Knee Replacement

This information sheet is designed to help you to understand what a knee replacement involves.

For more information go to my website

I perform knee replacements frequently, several times each week, and my commitment to you is to perform the surgery to the highest possible professional standards using the best available equipment, components, staff, and hospitals. If you have any problems or concerns at any stage please let me know so we can work together to achieve the best possible outcome.

Knee replacement is a commonly performed operation for severe knee symptoms usually caused by osteoarthritis.

Osteoarthritis is a gradual process in which the surfaces of the knee become damaged and wear away. The bones on either side of the knee joint are usually covered with a hard, smooth layer of cartilage that protects it and allows the surfaces to glide smoothly over each other. This surface can be damaged by injury or general wear and tear. When the process becomes advanced the underlying bone is uncovered. This causes pain, swelling and stiffness because the surface is no longer smooth and the nerve endings in the bone are exposed.

Osteoarthritis of the knee is a very common condition. It can occur in young people following injuries, but most commonly occurs in older people. Factors that cause osteoarthritis include previous knee injury, obesity, and a family history of osteoarthritis.

Knee replacement should be considered a last resort for the treatment of knee osteoarthritis. When deciding whether to have a knee replacement it is important for you to balance the severity of the current symptoms against the risks and expected outcomes from having surgery. Most people who have knee replacements are very happy, however, it is a big operation and the results can be variable.

For further information regarding arthritis refer to the Arthritis Australia website

Knee Replacement

You will be admitted to hospital on the morning of your operation. The nursing staff will meet you on your arrival. One of the hospital medical doctors will review you during your stay to monitor your general health. The anaesthetist will see you on the morning of your operation and go over your medical conditions and discuss the anaesthetic. I will see you on the day of your operation, before the surgery, and draw an arrow on your knee to confirm which side we are operating on and to answer any of your questions.

Your operation is performed under an anaesthetic. This can be either a spinal anaesthetic (injection in the back) or a general anaesthetic (completely asleep) or a combination of both. The risks of the anaesthetic will be explained to you prior to your operation by the anaesthetist. Your risks associated with the anaesthetic are largely related to your general health, so please let us know about all of your medical history. We need to know about any problems you may have experienced with previous anaesthetics, diabetes, heart conditions and any blood thinning tablets that you may be taking (such as Plavix, Clopidigrel and Warfarin). These will need to be stopped or replaced some days prior to surgery. I am usually happy for people to stay on Aspirin.

Your operation takes approximately 90 minutes to complete. It requires a long incision over the front of the knee. The muscles are split and the knee is exposed. The worn surfaces of the knee are removed and replaced with metal and plastic surfaces that are attached to the bone. The ends of the femur (thigh bone) and tibia (shin bone) are always replaced. The undersurface of the patella (kneecap) is also replaced in most cases – you keep your kneecap but have a smooth plastic surface attached to the underside of it. At the end of the operation I inject local anaesthetic around the knee to numb it as much as possible.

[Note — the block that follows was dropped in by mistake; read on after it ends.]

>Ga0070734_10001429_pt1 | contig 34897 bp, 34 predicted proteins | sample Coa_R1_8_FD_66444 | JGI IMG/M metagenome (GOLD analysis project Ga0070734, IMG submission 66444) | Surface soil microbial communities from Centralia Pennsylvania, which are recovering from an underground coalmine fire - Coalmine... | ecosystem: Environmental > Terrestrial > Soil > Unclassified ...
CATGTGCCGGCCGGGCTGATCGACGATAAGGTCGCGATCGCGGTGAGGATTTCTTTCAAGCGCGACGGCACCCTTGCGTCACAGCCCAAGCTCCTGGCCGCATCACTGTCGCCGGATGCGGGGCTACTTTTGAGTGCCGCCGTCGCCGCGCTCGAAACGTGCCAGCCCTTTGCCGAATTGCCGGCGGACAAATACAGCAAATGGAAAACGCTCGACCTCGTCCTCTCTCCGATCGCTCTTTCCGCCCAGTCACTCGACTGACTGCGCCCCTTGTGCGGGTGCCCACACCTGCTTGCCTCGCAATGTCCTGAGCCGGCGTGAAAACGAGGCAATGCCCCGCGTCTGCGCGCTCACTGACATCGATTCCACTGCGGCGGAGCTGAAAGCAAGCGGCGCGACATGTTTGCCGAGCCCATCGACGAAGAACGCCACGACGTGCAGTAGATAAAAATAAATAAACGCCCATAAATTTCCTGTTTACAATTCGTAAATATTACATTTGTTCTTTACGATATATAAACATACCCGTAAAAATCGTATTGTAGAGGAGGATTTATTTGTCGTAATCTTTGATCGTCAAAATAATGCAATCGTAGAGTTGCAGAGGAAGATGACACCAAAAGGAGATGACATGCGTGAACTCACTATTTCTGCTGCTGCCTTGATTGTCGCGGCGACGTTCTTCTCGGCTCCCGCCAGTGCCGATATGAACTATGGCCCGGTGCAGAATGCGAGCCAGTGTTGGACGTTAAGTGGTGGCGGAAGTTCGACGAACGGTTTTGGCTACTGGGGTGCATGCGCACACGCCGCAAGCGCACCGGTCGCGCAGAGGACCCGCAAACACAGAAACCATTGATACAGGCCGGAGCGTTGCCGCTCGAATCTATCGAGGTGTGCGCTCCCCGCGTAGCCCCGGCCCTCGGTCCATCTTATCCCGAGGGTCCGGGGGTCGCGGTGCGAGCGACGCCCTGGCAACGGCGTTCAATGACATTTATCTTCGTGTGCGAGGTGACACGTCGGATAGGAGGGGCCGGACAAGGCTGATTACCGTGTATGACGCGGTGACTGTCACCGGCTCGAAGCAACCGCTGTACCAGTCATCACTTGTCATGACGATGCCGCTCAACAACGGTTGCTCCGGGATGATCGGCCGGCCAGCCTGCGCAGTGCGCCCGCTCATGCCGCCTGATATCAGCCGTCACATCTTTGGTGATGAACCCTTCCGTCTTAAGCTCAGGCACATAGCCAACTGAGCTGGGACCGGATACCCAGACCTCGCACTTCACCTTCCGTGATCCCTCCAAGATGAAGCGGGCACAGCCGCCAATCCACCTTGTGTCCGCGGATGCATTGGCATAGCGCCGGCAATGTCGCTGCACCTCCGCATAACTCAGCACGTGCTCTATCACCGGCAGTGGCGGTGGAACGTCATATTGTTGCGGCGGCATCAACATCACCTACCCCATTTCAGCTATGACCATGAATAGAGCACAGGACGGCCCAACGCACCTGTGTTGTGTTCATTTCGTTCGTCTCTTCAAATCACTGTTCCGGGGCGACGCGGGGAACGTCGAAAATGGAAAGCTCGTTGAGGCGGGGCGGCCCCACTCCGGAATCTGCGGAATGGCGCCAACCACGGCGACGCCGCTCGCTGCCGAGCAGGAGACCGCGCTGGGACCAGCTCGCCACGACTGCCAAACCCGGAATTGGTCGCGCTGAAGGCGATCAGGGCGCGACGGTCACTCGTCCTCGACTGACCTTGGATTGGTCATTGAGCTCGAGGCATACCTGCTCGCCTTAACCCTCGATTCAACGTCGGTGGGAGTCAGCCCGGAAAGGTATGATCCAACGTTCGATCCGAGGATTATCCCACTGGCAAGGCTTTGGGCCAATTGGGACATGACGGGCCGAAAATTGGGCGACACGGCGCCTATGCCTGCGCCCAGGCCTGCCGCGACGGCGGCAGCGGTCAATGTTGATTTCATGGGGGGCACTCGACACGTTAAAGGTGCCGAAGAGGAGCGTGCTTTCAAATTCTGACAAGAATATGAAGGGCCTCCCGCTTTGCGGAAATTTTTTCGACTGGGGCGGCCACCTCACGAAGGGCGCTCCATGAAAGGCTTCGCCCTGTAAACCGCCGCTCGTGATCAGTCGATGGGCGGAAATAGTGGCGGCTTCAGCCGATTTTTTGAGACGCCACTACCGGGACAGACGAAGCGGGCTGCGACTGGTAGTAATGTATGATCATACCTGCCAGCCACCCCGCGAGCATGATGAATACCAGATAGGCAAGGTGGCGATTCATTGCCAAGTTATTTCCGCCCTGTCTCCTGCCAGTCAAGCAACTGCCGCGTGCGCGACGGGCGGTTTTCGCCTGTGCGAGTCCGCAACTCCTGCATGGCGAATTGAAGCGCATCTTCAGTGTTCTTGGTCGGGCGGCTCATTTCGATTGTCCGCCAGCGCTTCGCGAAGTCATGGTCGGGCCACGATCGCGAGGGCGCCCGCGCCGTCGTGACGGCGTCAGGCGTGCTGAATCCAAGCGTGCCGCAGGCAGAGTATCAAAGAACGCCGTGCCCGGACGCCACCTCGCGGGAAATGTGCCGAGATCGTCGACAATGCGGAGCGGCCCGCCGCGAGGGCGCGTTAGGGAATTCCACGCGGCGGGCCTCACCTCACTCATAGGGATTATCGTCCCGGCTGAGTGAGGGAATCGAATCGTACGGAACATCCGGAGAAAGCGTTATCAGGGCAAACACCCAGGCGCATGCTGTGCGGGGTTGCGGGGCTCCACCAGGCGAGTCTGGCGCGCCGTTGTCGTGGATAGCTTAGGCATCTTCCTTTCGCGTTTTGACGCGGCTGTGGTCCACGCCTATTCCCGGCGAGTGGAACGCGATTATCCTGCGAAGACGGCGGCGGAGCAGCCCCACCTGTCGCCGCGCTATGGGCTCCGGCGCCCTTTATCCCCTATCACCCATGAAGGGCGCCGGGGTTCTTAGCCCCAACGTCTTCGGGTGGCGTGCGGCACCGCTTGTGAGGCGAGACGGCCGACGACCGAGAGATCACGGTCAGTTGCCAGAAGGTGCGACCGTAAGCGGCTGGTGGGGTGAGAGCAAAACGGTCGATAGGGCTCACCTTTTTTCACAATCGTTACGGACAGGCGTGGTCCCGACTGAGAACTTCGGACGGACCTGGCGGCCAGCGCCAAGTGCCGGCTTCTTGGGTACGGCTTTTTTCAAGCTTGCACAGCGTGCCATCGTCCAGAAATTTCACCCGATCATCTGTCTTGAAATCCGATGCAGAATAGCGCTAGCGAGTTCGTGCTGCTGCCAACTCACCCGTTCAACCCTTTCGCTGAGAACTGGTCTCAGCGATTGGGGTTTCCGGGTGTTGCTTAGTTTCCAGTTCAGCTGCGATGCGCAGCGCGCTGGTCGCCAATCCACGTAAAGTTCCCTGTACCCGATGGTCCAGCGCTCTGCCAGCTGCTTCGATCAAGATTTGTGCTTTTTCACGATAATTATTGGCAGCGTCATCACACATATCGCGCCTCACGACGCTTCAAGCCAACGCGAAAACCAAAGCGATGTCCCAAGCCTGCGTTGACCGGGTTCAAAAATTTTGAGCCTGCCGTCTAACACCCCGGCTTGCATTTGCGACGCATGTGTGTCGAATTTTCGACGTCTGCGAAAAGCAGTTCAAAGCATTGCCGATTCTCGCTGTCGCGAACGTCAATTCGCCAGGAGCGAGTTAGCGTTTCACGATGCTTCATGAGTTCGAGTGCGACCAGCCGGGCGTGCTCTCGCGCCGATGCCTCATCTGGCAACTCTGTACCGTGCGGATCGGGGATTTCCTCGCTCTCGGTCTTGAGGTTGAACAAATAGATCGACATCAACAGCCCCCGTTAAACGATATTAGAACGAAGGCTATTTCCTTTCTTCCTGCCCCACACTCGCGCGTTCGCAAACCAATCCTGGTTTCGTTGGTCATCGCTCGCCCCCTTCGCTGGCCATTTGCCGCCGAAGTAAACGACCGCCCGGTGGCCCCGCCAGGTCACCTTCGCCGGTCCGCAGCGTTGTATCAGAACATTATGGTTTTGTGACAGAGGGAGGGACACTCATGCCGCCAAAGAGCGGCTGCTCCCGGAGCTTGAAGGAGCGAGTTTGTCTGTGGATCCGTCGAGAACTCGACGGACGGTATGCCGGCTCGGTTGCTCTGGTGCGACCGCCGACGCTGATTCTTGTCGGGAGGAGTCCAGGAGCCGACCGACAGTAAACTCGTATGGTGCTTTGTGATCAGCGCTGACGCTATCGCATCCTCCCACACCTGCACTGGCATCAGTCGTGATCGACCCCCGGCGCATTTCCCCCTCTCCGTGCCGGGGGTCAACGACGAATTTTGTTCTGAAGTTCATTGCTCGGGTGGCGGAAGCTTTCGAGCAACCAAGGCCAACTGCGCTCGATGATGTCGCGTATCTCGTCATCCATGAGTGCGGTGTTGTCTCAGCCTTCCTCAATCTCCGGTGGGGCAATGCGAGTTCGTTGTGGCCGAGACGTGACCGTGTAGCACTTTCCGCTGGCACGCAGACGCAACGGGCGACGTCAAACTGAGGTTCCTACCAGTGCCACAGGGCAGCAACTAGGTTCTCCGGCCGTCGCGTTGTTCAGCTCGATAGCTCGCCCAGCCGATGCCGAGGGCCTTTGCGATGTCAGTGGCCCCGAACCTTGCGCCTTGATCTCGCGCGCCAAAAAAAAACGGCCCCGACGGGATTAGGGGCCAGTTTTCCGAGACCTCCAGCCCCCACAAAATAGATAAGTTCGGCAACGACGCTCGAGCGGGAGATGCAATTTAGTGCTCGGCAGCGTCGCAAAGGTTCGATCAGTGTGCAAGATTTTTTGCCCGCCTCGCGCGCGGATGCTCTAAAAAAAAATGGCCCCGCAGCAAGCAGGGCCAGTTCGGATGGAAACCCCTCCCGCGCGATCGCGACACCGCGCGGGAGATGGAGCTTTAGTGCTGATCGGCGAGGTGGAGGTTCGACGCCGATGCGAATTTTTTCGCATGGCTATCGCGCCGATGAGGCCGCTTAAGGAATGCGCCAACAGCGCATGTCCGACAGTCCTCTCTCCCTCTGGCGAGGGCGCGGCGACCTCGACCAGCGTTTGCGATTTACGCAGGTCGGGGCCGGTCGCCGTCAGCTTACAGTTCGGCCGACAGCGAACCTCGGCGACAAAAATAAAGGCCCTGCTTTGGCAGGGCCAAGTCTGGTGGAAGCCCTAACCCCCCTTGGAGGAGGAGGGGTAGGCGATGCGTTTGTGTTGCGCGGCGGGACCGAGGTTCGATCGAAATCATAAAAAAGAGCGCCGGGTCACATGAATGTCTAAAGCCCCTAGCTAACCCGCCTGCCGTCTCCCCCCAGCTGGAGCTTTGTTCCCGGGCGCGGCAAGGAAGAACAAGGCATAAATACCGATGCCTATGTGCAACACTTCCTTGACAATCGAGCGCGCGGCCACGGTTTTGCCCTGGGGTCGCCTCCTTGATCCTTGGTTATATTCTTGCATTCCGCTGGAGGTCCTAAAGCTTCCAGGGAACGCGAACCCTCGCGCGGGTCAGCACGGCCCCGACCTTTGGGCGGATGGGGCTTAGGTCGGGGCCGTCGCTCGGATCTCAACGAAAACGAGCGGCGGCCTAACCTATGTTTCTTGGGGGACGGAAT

After the operation

Once the operation is completed I will call your contact person to let them know that we have finished the surgery. It is likely that you will be away from the ward for about four hours in total due to time preparing for the surgery and recovering afterwards.

After the operation you will wake up in the recovery room with a large bandage on your knee. After an hour in the recovery ward you will be transferred back to your room on the ward. The injections to numb your knee will wear off during the first night after the surgery. It is common for your knee to become very sore for the first couple of days after the surgery. You will be offered a selection of pain killers and most people will require strong opiate painkillers such as palexia or oxycodone for the first few days after the surgery. If you require more pain killers at any stage talk to your nurse. The strong painkillers often lead to side effects such as nausea, constipation and feelings of dizziness or disorientation. The hospital physician and I will review you regularly so please let us know if you have any concerns.

Occasionally some patients have problems passing urine after surgery. This is due to the anaesthetic. If this occurs a urinary catheter is used to drain your bladder. This is a thin rubber tube which is inserted into your bladder to allow urine to drain freely. Usually it is inserted on the ward after the operation, although occasionally it is inserted during the operation if we feel that there is a high risk of your bladder becoming overfilled. Most people find that the insertion of a catheter is only mildly uncomfortable and are quite relieved when their bladder is emptied. The risk of requiring a catheter is higher in people with previous urinary problems such as symptoms from prostate problems or incontinence so please let us know if you have had any problems with urination.